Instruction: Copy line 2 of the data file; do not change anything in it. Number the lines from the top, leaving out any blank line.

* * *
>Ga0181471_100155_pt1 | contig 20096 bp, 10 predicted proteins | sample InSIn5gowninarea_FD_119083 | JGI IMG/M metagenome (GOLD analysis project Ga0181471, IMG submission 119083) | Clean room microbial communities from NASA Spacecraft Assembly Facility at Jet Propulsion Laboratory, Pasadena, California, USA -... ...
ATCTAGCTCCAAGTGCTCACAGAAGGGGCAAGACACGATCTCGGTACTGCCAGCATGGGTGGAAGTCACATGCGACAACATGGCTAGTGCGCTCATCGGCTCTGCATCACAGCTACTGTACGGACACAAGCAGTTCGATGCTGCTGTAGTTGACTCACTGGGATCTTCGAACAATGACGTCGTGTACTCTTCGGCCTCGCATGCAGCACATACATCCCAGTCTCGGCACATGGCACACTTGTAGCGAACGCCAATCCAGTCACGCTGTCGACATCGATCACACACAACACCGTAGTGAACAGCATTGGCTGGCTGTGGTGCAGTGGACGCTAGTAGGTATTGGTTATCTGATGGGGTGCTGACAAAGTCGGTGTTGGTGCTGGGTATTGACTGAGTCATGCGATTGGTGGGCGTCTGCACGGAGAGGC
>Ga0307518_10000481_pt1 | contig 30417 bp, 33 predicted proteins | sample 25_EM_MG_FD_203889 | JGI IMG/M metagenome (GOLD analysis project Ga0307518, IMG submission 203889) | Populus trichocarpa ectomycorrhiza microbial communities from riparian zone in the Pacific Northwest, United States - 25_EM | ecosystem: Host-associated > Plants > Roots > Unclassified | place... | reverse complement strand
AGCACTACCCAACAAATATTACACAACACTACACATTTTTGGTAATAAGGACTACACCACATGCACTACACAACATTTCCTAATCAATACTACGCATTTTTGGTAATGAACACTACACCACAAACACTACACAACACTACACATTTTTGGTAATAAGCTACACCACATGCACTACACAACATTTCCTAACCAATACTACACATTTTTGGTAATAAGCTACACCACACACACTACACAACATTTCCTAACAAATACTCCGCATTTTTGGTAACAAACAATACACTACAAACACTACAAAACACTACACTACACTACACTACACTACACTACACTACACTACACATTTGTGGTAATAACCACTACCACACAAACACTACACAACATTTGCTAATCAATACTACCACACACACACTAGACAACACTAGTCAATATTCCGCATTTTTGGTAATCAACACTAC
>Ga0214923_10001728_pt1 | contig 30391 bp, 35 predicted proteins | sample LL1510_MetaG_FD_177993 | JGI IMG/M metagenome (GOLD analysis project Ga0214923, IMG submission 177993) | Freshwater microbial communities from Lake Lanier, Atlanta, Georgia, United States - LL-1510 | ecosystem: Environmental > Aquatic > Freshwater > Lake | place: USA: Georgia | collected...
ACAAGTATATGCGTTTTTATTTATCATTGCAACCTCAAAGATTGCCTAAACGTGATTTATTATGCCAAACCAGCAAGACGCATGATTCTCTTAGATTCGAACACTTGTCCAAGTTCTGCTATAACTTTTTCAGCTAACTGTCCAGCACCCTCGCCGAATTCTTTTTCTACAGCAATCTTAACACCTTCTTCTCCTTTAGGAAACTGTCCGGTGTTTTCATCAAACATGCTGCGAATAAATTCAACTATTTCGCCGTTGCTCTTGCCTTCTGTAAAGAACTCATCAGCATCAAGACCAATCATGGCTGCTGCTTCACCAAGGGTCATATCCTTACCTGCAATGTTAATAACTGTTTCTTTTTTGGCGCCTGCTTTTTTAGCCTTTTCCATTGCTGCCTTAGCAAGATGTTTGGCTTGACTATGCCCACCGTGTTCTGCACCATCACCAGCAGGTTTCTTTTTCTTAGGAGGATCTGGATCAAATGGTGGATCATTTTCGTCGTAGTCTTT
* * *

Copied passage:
ATCTAGCTCCAAGTGCTCACAGAAGGGGCAAGACACGATCTCGGTACTGCCAGCATGGGTGGAAGTCACATGCGACAACATGGCTAGTGCGCTCATCGGCTCTGCATCACAGCTACTGTACGGACACAAGCAGTTCGATGCTGCTGTAGTTGACTCACTGGGATCTTCGAACAATGACGTCGTGTACTCTTCGGCCTCGCATGCAGCACATACATCCCAGTCTCGGCACATGGCACACTTGTAGCGAACGCCAATCCAGTCACGCTGTCGACATCGATCACACACAACACCGTAGTGAACAGCATTGGCTGGCTGTGGTGCAGTGGACGCTAGTAGGTATTGGTTATCTGATGGGGTGCTGACAAAGTCGGTGTTGGTGCTGGGTATTGACTGAGTCATGCGATTGGTGGGCGTCTGCACGGAGAGGC